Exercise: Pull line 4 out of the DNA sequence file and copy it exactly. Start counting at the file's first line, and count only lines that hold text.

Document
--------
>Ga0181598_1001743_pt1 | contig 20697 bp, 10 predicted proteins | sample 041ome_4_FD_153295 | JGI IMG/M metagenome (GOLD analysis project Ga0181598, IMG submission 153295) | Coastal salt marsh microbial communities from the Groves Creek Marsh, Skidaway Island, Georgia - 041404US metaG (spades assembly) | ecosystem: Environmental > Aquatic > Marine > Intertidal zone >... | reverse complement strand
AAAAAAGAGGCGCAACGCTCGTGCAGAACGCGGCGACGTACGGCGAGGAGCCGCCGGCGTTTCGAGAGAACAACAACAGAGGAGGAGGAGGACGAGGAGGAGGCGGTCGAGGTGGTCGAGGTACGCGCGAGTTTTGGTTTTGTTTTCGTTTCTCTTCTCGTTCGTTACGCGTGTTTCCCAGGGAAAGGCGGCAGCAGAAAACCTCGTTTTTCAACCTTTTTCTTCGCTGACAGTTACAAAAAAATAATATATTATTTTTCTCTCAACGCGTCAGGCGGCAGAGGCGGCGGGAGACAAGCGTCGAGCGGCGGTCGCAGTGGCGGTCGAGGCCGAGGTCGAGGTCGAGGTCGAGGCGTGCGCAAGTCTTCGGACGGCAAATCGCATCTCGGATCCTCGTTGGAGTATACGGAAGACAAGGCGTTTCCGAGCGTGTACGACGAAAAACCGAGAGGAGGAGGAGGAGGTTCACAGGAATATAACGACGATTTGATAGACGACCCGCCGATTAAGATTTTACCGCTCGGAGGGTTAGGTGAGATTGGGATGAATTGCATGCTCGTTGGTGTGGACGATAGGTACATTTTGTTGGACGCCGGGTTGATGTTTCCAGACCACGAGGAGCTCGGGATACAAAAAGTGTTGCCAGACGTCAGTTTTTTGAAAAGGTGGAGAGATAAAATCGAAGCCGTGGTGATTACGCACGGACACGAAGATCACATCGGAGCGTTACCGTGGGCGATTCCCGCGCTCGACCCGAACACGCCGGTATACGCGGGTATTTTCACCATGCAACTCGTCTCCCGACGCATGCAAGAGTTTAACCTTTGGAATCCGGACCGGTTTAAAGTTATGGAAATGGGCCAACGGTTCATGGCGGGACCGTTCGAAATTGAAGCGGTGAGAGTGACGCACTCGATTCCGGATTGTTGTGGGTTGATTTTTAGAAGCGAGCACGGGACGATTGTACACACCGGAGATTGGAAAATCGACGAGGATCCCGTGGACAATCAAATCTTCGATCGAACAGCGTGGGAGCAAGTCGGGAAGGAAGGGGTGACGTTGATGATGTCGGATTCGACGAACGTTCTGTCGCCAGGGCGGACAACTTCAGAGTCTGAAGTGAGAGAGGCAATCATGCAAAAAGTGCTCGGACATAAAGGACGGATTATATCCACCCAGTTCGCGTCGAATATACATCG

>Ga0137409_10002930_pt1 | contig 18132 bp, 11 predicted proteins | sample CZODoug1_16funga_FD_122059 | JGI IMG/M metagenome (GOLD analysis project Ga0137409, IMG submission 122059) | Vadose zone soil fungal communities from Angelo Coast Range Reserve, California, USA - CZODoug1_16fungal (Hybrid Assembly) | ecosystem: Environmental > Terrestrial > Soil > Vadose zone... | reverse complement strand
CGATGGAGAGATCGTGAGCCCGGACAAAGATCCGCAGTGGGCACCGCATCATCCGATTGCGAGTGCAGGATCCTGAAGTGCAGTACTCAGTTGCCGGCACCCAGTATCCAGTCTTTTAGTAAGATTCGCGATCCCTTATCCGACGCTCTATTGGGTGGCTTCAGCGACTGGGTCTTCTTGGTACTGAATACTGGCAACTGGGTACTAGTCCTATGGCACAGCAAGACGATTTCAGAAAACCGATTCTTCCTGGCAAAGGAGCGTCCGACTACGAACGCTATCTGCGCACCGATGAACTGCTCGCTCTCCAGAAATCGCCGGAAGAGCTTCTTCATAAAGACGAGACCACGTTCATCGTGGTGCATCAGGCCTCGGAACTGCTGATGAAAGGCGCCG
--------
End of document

CGATGGAGAGATCGTGAGCCCGGACAAAGATCCGCAGTGGGCACCGCATCATCCGATTGCGAGTGCAGGATCCTGAAGTGCAGTACTCAGTTGCCGGCACCCAGTATCCAGTCTTTTAGTAAGATTCGCGATCCCTTATCCGACGCTCTATTGGGTGGCTTCAGCGACTGGGTCTTCTTGGTACTGAATACTGGCAACTGGGTACTAGTCCTATGGCACAGCAAGACGATTTCAGAAAACCGATTCTTCCTGGCAAAGGAGCGTCCGACTACGAACGCTATCTGCGCACCGATGAACTGCTCGCTCTCCAGAAATCGCCGGAAGAGCTTCTTCATAAAGACGAGACCACGTTCATCGTGGTGCATCAGGCCTCGGAACTGCTGATGAAAGGCGCCG